Is he ready for the big leagues? Maybe. Will he get a shot next year? Probably. Is he going to start the year out with the Blue Jays? Probably not. 
I think the brain trust will hold him back till early June to avoid "starting the clock" on his arbitration years. Look for Kyle to start 2011 in AAA.


On This Day

Your Toronto Blue Jays traded rookie Jeff Kent and a player to be named later for RHP David Cone.  The PTBNL ended up being Ryan Thompson.

At the time of the trade our record was 73 - 55 and we were 2.5 games up on the second place team.

Cone ended up making 7 starts for us down the stretch and finished with a 4 - 3 record.  In 53 innings, he struck out 47 and had an ERA of 2.55

I recall he was given the nickname: The Hired Gun.  I also recall my buddy Ken Barnstrong losing his shit because Cone was coming from the NL and for some reason Ken figured he was a good hitter because of this.  I wasn't so sure.

In his 4 World Series at bats, Cone managed to get 2 singles and an RBI.  He also had a walk.  Guess Kenny was right about that one.....

When it was all said and done, we won the World Series that year and all was good.


Jeff Kent ended up playing 17 seasons in the big leagues and put up some pretty impressive numbers for a second basemen.  He should get some Hall of Fame votes when he becomes eligible.


These are the types of deals that happen near the deadline.  A young up and coming type player gets shipped for a veteran that fills a need for a team in a race.


Game 126 Recap: Live And In Effect

I sent out a text message around noon to see if I could find a wing man for the rubber match game against the Yankees. Only one willing and able man replied yes and that man was the infamous Jimmy Triggs.

Seeing a game with Jimmy is an experience that every Jays fan really should partake in. It's always a blast but there is one small downside, normally I can't remember much of the actual game at all. Game 126 was no different. Thank goodness for PVR. 

The Good:
  • Vernon actually hitting like a clean up guy! 3 for 4 with a single, triple and a homer. He ended up with 4 RBI, 2 of them coming with 2 out.
  • How about the hustle and heart shown by slugger J-Bau? He beat out an easy force play at second base, with 2 out, which ended up chasing starter Phil Hughes from the game. Nice call by umpire Jerry Meals. Still doesn't make up for his complete uselessness behind the plate in Game 124.
  • Brett Cecil working out of a bases loaded jam in the top of the 2nd. It's a completely different game if he doesn't get out of that inning with no runs allowed. He ended up going 8 strong innings for the win.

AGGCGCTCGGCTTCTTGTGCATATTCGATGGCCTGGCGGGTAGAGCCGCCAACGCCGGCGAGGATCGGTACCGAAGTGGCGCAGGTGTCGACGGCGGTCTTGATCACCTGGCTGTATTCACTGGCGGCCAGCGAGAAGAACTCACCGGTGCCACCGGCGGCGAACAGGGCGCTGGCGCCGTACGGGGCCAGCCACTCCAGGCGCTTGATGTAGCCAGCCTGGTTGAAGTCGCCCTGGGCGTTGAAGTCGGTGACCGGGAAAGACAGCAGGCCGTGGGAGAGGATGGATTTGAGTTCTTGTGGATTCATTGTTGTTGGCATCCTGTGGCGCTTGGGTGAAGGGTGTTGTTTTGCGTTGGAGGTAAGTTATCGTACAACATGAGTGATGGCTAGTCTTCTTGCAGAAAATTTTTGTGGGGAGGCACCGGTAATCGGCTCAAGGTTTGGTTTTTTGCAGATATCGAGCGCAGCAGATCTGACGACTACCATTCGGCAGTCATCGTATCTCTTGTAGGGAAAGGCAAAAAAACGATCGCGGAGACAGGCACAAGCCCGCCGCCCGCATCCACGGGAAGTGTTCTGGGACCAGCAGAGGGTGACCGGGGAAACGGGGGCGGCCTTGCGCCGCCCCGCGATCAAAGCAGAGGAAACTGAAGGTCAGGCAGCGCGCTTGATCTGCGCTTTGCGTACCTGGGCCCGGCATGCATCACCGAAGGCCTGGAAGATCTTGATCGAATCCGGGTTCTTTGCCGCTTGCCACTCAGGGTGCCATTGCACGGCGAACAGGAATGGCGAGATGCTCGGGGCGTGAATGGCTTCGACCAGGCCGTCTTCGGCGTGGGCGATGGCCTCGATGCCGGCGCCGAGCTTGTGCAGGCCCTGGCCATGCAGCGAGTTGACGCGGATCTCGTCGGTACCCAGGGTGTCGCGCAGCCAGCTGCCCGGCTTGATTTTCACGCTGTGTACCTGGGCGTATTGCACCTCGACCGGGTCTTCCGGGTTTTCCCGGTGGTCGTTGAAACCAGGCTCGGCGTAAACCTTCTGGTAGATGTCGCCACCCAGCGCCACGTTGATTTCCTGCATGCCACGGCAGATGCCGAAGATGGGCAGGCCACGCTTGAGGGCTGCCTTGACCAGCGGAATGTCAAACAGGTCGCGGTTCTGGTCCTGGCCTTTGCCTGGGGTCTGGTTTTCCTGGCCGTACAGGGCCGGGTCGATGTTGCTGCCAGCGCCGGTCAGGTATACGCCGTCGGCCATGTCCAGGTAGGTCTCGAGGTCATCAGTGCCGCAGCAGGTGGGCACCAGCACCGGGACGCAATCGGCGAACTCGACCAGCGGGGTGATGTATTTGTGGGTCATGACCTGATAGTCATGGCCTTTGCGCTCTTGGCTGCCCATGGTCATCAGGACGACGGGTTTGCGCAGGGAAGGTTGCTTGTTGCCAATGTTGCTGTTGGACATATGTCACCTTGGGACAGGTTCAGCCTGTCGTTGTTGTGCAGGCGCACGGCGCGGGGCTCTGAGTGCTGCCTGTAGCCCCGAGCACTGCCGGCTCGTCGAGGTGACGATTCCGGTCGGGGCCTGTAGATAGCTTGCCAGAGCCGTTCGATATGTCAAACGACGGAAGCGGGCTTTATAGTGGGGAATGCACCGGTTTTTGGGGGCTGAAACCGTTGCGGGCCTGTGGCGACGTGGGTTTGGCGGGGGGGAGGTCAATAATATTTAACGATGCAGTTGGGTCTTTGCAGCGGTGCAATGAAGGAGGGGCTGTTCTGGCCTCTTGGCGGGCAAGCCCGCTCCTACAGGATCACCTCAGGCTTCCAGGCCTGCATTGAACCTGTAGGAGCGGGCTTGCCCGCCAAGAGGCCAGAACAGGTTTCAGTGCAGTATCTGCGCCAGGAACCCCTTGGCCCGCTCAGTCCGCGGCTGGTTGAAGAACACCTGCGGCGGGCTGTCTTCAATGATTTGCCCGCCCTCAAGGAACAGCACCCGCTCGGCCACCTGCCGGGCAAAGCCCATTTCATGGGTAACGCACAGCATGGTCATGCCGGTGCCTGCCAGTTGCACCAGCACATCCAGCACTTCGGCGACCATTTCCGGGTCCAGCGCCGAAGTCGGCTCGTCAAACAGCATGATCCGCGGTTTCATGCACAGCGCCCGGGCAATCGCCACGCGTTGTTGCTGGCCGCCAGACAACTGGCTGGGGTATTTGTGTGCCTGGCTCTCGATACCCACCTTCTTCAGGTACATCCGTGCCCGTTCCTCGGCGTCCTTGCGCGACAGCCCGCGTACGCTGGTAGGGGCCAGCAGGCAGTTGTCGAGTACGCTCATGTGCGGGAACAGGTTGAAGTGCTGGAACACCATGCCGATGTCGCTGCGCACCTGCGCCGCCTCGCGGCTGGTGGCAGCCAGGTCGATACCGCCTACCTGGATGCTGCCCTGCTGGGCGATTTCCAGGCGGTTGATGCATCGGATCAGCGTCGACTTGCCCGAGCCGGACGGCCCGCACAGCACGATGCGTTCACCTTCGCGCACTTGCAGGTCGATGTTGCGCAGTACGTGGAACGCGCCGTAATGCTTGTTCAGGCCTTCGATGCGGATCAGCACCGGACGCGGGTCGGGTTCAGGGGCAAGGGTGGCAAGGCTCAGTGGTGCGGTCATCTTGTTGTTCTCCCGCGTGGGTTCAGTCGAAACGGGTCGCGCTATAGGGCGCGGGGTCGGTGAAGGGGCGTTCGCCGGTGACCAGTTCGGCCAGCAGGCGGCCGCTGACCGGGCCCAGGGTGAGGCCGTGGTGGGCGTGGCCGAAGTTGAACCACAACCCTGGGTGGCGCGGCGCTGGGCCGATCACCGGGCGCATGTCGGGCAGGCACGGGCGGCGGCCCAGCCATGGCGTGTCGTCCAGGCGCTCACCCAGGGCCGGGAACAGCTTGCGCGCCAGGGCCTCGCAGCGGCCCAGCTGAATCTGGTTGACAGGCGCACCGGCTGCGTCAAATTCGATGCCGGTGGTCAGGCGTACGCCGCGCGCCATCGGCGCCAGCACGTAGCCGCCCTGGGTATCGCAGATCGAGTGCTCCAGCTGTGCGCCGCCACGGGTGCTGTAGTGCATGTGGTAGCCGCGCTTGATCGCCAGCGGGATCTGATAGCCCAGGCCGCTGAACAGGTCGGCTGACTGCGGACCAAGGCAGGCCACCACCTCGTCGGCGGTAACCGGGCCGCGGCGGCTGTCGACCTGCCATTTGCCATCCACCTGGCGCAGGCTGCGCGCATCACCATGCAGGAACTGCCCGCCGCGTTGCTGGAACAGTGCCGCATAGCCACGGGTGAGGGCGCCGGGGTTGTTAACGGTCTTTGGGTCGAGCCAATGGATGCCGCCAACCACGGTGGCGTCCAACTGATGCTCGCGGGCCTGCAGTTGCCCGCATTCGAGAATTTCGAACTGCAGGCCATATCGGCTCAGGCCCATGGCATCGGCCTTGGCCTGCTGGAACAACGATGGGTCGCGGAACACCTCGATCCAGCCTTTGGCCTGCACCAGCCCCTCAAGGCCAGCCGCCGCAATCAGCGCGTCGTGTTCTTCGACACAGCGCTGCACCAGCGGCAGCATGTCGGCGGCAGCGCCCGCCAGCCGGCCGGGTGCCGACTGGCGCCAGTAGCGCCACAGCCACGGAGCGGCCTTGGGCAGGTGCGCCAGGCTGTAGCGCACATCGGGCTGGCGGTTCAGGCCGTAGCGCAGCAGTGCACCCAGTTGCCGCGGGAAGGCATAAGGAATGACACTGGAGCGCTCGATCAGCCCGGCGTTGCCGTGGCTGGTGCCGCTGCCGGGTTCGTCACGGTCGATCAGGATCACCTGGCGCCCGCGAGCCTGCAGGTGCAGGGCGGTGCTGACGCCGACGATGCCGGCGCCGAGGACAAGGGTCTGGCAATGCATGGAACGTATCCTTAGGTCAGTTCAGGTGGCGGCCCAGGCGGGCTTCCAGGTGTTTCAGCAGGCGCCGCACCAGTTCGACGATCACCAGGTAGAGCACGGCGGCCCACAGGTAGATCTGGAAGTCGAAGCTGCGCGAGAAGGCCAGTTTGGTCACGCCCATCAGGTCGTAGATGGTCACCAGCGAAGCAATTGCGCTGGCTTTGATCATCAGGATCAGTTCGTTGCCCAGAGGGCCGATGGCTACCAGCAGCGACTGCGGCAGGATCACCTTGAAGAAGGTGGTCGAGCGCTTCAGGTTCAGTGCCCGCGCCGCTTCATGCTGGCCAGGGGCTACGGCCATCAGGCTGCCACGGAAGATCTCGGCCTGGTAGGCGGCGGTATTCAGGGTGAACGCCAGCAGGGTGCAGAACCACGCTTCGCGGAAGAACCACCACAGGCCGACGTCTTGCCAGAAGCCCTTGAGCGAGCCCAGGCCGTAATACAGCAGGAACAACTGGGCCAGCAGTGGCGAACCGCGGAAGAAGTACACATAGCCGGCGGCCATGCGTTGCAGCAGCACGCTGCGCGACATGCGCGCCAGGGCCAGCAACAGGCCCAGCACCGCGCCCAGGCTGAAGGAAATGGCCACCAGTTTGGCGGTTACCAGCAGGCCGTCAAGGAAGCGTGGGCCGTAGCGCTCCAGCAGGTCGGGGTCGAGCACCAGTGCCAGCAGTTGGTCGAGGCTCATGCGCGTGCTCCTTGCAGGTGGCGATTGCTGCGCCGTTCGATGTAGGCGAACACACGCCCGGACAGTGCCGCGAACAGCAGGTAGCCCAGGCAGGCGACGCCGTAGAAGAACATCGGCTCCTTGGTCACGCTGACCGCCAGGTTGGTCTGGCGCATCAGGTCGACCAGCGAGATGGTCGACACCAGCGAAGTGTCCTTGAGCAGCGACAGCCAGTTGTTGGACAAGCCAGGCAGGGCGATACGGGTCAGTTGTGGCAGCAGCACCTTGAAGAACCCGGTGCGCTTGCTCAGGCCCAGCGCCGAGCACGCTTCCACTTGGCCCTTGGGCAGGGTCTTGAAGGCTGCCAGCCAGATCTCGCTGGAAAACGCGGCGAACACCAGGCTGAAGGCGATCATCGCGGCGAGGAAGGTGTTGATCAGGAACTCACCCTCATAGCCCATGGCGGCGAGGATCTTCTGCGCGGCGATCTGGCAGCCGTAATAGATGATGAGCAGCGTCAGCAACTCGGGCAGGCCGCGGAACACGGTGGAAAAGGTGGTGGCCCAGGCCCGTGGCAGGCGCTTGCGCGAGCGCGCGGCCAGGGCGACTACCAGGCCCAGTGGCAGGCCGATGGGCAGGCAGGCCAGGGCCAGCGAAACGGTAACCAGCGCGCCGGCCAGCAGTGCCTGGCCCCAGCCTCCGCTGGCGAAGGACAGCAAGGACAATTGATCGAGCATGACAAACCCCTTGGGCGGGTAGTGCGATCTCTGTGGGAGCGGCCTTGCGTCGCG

• The group of fans in the outfield seats in right that continually chanted: Yankees SUCK. All game!
The Bad: 

Much was made early on in the season about umpire Joe West's comments regarding the pace of play for a game that the Yanks and Red Sucks played. At the time, Joe was made out to be the villain. 

For the record: I think West is a douchebag.

But after watching catcher Jorgay Posada make 6 trips to the mound in the first 4 innings, I gotta say West may be on to something. That total doesn't even include the 2 visits by the pitching coach and the 1 trip by the manager.  In total, 9 times a Yankee went to the mound to discuss something with their pitcher in the first 4 fucking innings.

The Ugly:

In classic Yankees fashion, the game was not over till it was in fact over. Somehow their hitters managed to get down to their final strike on 5 separate occasions before finally registering 3 outs in the top of the ninth. In those at bats they ended up getting 2 walks, a single, a HBP and then mercifully, the fly out to end the game. Love em or hate em you have to respect that. 

Of Note:

Brett Cecil's ERA in his first 13 starts of the season: 4.39
Brett Cecil's ERA in his last 8 starts not including this gem: 3.14


Chicks Dig The Long Ball: Volume 1

We are going to switch it up a bit on you in this piece. I have enlisted the services of a few smoking hot babes that are friends of mine to give their thoughts on your Toronto Blue Jays. I must admit, most women see the game from a very different angle. But as any of you who have traveled to see baseball in the States know, there are always chicks at the park and that is VERY cool with me. Hopefully this will provide your hottie with some reasons to become more interested in the game that we love.

If you are a man, I advise you to do the following:
  • Stop reading
  • Go find your squeeze
  • Sit her down in front of the computer
  • Thank me later
First off, before I start off in loads of ladies talk, let me introduce myself. I am The Jayz Girl, BIGGEST FORMER fan of your Toronto Blue Jays.